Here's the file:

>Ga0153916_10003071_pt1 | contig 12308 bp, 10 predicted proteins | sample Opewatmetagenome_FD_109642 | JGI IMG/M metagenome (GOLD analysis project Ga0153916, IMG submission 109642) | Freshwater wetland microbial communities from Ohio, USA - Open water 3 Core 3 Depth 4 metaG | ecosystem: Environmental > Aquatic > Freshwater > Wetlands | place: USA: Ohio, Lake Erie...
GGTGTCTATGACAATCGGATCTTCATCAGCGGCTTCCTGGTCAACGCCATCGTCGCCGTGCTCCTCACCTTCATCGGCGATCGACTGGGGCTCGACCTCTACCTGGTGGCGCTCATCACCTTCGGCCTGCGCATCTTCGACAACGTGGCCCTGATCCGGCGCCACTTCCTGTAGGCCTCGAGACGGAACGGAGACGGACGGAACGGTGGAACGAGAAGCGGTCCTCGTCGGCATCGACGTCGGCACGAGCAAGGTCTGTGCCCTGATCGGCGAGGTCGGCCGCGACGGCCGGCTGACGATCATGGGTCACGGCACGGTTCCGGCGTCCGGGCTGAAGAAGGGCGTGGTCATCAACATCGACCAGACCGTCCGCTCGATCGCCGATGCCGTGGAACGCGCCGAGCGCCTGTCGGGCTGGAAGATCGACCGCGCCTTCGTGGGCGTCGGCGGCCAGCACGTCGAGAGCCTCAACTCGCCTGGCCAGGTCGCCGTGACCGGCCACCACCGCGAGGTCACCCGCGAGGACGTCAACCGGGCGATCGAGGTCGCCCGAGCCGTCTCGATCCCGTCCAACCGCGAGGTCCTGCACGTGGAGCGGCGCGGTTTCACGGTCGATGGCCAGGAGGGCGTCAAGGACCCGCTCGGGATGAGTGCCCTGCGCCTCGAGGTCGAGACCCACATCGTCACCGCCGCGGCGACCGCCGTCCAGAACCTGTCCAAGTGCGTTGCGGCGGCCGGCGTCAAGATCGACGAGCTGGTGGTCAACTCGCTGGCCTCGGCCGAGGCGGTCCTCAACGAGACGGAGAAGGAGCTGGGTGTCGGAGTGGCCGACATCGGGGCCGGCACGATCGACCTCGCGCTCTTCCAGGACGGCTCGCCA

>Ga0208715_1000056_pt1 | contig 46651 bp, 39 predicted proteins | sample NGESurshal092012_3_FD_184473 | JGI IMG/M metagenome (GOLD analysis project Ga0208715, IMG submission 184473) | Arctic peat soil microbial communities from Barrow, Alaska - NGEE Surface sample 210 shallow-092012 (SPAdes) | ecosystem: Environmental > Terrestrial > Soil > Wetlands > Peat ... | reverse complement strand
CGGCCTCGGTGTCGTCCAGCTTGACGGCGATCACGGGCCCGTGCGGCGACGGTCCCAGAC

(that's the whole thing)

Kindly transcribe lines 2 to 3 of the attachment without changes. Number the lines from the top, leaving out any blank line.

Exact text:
GGTGTCTATGACAATCGGATCTTCATCAGCGGCTTCCTGGTCAACGCCATCGTCGCCGTGCTCCTCACCTTCATCGGCGATCGACTGGGGCTCGACCTCTACCTGGTGGCGCTCATCACCTTCGGCCTGCGCATCTTCGACAACGTGGCCCTGATCCGGCGCCACTTCCTGTAGGCCTCGAGACGGAACGGAGACGGACGGAACGGTGGAACGAGAAGCGGTCCTCGTCGGCATCGACGTCGGCACGAGCAAGGTCTGTGCCCTGATCGGCGAGGTCGGCCGCGACGGCCGGCTGACGATCATGGGTCACGGCACGGTTCCGGCGTCCGGGCTGAAGAAGGGCGTGGTCATCAACATCGACCAGACCGTCCGCTCGATCGCCGATGCCGTGGAACGCGCCGAGCGCCTGTCGGGCTGGAAGATCGACCGCGCCTTCGTGGGCGTCGGCGGCCAGCACGTCGAGAGCCTCAACTCGCCTGGCCAGGTCGCCGTGACCGGCCACCACCGCGAGGTCACCCGCGAGGACGTCAACCGGGCGATCGAGGTCGCCCGAGCCGTCTCGATCCCGTCCAACCGCGAGGTCCTGCACGTGGAGCGGCGCGGTTTCACGGTCGATGGCCAGGAGGGCGTCAAGGACCCGCTCGGGATGAGTGCCCTGCGCCTCGAGGTCGAGACCCACATCGTCACCGCCGCGGCGACCGCCGTCCAGAACCTGTCCAAGTGCGTTGCGGCGGCCGGCGTCAAGATCGACGAGCTGGTGGTCAACTCGCTGGCCTCGGCCGAGGCGGTCCTCAACGAGACGGAGAAGGAGCTGGGTGTCGGAGTGGCCGACATCGGGGCCGGCACGATCGACCTCGCGCTCTTCCAGGACGGCTCGCCA

>Ga0208715_1000056_pt1 | contig 46651 bp, 39 predicted proteins | sample NGESurshal092012_3_FD_184473 | JGI IMG/M metagenome (GOLD analysis project Ga0208715, IMG submission 184473) | Arctic peat soil microbial communities from Barrow, Alaska - NGEE Surface sample 210 shallow-092012 (SPAdes) | ecosystem: Environmental > Terrestrial > Soil > Wetlands > Peat ... | reverse complement strand